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Zeman occupies nearly all supreme Czech political posts

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Prague, March 7 (CTK) – Brief profile of Czech President Milos Zeman, 72, who will announce at a meeting of his supporters on March 9 whether he will be defending his post in the presidential election due in early 2018:
Place and date of birth: Kolin, central Bohemia, September 28, 1944.
Education: graduated from the Prague School of Economics (VSE), majoring in economic planning.
Professional career: lectured at the VSE (1969-70), worked in Sportpropag company (1971-84) and in Agrodat agricultural company in 1984, researcher at the Forecasting Institute of the Academy of Sciences in Prague (1990-93); he has been active in politics since the 1990s; retired in 2002.
Party membership: member of the Communist Party of Czechoslovakia (KSC) in 1968-1970, member of the Social Democratic Party (CSSD) in 1992-2007, CSSD chairman in 1993-2002, in 2010 chairman of the Party of Citizens’ Rights – Zemanites (SPOZ), now its honorary chairman. The party shortened its official name to the Party of Citizens’ Rights (SPO) later on.
Political career: he has occupied supreme political posts in the country; was deputy of Federal Assembly (1990-92) for the Civic Forum (OF), later for the Civic Movement (OH). In 1992, member of the deputy group of Social Democrat orientation and later for Social Democrats (CSSD) in the Chamber of Deputies (1996-2002), chairman of the Chamber of Deputies (1996-98) and prime minister (1998-2002); on January 26, 2013 elected Czech president and on March 8, 2013 inaugurated in the presidential office.
Family: married for the second time, has son David (1972) by first marriage (1971-78) and daughter Katerina (1994) by his second marriage (since 1993); after retirement, Zeman primarily lived in his country house in Nove Veseli in Vysocina (Bohemian-Moravian Highlands), while his wife and daughter stayed in Prague.
– Along with the late former president Vaclav Havel and his successor Vaclav Klaus, Zeman is one of the three most distinctive Czech politicians after the fall of the communist regime who influenced the developments in the country the most.
– Under his nine-year leadership, the CSSD became one of the strongest parties in the country.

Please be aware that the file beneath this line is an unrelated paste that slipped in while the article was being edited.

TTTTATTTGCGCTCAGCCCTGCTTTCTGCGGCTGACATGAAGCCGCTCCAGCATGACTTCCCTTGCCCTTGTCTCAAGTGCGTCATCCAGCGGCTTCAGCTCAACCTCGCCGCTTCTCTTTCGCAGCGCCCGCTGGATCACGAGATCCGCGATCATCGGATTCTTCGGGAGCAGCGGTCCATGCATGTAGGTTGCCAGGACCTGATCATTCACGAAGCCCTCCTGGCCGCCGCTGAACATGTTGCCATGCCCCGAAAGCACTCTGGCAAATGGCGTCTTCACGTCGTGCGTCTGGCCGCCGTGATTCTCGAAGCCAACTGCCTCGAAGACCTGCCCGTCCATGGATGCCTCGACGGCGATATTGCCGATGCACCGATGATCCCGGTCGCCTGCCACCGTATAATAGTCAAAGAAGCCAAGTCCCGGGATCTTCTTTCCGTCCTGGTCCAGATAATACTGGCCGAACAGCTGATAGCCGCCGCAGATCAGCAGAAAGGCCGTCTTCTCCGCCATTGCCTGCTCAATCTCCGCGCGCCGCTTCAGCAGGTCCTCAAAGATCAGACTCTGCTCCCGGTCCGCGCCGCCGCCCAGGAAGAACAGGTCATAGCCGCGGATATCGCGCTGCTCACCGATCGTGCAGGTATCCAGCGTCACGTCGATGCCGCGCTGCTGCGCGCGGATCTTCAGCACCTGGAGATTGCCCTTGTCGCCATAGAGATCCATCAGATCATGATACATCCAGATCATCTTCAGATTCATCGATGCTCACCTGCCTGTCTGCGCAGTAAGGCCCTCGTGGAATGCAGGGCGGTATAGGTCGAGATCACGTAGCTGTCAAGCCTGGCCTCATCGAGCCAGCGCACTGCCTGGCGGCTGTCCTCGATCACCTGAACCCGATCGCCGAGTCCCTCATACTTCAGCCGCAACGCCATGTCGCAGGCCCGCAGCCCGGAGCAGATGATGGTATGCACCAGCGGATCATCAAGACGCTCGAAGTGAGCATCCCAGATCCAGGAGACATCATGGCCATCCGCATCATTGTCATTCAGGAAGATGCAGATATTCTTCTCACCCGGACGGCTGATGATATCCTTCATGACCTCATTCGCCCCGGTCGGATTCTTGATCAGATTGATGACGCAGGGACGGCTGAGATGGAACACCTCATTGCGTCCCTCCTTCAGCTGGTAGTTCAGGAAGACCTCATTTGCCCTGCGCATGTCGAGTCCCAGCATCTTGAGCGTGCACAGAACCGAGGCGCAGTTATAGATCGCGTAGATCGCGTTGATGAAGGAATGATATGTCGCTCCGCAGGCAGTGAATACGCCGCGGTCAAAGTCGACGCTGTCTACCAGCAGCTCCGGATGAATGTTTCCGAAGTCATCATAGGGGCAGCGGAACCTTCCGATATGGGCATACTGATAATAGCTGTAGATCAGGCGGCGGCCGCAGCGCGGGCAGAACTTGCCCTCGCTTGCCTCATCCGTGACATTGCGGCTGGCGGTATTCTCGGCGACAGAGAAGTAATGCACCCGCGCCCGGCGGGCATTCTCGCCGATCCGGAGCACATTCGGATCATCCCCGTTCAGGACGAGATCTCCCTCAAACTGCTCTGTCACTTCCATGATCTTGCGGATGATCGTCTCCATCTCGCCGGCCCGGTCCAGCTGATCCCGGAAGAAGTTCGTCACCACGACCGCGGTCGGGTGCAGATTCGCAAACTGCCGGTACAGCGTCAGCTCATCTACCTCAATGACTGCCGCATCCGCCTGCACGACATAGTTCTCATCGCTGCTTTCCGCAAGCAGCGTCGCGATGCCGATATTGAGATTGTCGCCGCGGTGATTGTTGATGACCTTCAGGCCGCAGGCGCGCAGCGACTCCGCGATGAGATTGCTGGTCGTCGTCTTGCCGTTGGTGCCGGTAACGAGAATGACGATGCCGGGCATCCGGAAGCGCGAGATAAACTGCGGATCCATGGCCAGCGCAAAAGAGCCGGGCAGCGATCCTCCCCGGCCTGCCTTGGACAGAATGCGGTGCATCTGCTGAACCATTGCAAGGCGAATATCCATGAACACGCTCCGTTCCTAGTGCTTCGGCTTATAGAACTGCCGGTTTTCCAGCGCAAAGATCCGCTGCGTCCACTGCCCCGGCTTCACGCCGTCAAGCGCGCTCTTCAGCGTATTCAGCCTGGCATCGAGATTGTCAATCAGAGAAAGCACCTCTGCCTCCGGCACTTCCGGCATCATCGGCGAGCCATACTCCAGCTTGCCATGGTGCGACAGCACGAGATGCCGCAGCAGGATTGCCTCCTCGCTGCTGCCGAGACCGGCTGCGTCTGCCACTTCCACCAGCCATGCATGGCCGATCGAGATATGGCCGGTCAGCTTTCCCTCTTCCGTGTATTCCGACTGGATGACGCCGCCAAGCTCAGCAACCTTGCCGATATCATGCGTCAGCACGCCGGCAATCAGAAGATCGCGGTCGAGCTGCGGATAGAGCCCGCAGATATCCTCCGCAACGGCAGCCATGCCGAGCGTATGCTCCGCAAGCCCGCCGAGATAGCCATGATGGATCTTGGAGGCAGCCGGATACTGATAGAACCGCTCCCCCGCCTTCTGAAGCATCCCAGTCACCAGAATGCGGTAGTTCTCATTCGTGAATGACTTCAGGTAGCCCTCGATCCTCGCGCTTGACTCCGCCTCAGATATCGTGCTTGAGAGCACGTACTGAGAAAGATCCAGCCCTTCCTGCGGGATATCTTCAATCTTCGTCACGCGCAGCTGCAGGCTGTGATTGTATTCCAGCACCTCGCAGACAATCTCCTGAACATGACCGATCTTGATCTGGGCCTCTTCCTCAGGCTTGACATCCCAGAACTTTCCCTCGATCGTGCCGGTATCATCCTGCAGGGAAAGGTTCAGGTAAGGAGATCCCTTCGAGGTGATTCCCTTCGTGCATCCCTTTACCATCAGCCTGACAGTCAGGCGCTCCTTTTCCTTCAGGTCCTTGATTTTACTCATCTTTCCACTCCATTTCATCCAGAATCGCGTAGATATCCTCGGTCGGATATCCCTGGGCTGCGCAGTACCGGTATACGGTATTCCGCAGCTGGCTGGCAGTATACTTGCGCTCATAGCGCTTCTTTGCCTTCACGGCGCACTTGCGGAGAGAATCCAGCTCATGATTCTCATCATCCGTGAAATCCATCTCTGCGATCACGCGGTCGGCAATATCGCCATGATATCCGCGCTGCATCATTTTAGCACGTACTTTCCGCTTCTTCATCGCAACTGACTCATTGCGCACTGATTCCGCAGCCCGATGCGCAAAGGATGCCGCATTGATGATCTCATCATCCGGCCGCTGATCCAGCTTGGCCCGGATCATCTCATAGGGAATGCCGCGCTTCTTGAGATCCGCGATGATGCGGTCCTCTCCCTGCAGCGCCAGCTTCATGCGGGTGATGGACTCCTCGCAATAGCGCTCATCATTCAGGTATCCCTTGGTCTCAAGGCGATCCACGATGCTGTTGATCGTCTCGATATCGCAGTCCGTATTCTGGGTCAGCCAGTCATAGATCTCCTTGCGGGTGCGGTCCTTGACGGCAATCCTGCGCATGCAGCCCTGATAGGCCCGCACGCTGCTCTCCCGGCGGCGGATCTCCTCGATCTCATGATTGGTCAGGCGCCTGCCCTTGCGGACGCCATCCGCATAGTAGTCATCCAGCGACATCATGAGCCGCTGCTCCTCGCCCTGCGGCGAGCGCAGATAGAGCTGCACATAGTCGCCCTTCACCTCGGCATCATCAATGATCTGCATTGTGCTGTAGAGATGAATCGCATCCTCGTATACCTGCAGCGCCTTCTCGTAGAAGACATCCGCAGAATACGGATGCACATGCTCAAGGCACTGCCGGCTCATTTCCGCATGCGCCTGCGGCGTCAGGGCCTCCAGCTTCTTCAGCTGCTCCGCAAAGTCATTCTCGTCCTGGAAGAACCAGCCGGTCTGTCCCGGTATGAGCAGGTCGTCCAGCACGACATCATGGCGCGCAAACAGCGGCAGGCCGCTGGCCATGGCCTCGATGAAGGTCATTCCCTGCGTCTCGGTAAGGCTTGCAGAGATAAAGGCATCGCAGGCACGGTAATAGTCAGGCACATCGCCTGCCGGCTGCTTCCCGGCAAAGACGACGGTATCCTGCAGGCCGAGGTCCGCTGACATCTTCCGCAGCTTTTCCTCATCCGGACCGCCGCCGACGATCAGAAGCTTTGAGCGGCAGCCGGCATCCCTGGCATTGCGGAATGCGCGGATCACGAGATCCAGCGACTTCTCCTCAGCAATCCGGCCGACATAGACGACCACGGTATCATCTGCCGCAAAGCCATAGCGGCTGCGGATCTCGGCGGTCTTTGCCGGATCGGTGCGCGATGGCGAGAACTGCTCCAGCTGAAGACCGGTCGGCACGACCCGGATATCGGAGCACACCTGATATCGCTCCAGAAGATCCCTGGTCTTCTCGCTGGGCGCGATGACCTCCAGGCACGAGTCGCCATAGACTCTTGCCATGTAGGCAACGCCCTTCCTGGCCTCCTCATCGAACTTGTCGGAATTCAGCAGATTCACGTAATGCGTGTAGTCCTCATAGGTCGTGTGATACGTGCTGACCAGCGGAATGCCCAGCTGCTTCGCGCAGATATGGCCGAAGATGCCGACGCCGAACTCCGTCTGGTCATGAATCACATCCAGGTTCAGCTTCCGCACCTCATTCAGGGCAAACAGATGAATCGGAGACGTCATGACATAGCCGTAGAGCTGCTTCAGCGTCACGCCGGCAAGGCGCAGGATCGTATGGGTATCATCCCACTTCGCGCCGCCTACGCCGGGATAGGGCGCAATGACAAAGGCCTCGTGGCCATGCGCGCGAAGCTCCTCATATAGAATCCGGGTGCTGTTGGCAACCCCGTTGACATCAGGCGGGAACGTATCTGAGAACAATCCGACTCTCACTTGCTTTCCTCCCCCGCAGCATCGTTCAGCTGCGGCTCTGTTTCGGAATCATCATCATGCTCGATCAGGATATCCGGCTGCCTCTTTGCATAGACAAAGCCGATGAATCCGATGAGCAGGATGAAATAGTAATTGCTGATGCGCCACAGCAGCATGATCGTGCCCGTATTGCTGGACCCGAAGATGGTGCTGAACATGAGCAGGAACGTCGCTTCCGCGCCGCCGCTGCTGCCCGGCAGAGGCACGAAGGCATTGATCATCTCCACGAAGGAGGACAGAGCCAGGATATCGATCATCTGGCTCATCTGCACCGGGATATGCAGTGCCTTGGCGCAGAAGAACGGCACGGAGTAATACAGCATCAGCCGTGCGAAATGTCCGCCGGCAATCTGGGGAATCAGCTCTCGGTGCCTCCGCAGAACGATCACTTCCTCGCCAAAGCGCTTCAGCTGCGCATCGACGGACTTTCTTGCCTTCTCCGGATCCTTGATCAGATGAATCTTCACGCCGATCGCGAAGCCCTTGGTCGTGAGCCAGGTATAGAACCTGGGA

– Though he announced his definitive departure from politics in 2001, he ran for president unsuccessfully in 2003 (not even all Social Democrats voted for him in the secret vote and he called them traitors); in 2010 he failed in the elections to the Chamber of Deputies as chairman of the new party SPOZ.
– During his political career, he was a resolute opposition leader who sharply attacked the government coalition. His arsenal included vulgar offences and controversial accusations and mockery of his opponents. He often made promises that were never fulfilled.
– After the CSSD headed by him won the general election in 1998, he signed a power-sharing pact, called “the opposition agreement,” with his major rival, opposition Civic Democratic Party (ODS) led by Klaus, under which the ODS kept the CSSD minority government afloat in exchange for influential public posts.
Zeman’s cabinet (1998-2002) has been assessed differently. Zeman and his followers highlight the economic growth in the period, calling the government the best after the overthrow of the communist regime in 1989. Critics say it was a government of unfulfilled promises and wasted opportunities.
– Zeman’s government had a budget deficit throughout its four-year tenure. Besides, it sent revenues from privatisation to the budget, having sold the state shares in the companies Transgas, Mostecka uhelna, Ceska sporitelna, CSOB, Ceske radiokomunikace and Komercni banka (KB).
– When heading the CSSD, Zeman was embroiled in a number of scandals. He took part in the negotiations with Czech-Swiss businesspeople on a loan for the CSSD in exchange for their influencing the economic developments in the Czech Republic after the party’s presumed election victory (“Bamberg Scandal”). Zeman used fake documents that were to discredit the Security Information Service (BIS) and the Interior Ministry (“Zeman’s Suitcase”). His assistants collected compromising material on his party rival Petra Buzkova (“Lead Scandal”).
– After Zeman withdrew from politics, speculations regularly emerged about his return. Zeman himself provoked them since he often commented on the situation in the CSSD and was meeting journalists, fellow party members, foreign politicians and diplomats in his country house.
– He left the CSSD in the spring of 2007 after he clashed with then party chairman Jiri Paroubek whose political style he repeatedly criticised. Paroubek said Zeman was responsible for the case with lawyer Zdenek Altner who demanded hundreds of millions of crowns for representing the CSSD in a dispute over its headquarters in the Prague centre.
– The Friends of Milos Zeman association, established in 2008, aimed to bring Zeman back to active politics. Lobbyist and former Communist apparatchik Miroslav Slouf was behind the grouping, but Zeman ended his relations with him after he became president.
– Zeman won the second round of the first direct presidential election held on January 25-26, 2013, receiving 54.8 percent of the vote and having defeated former foreign minister Karel Schwarzenberg (TOP 09; 45.2 percent).
($1=25.506 crowns)

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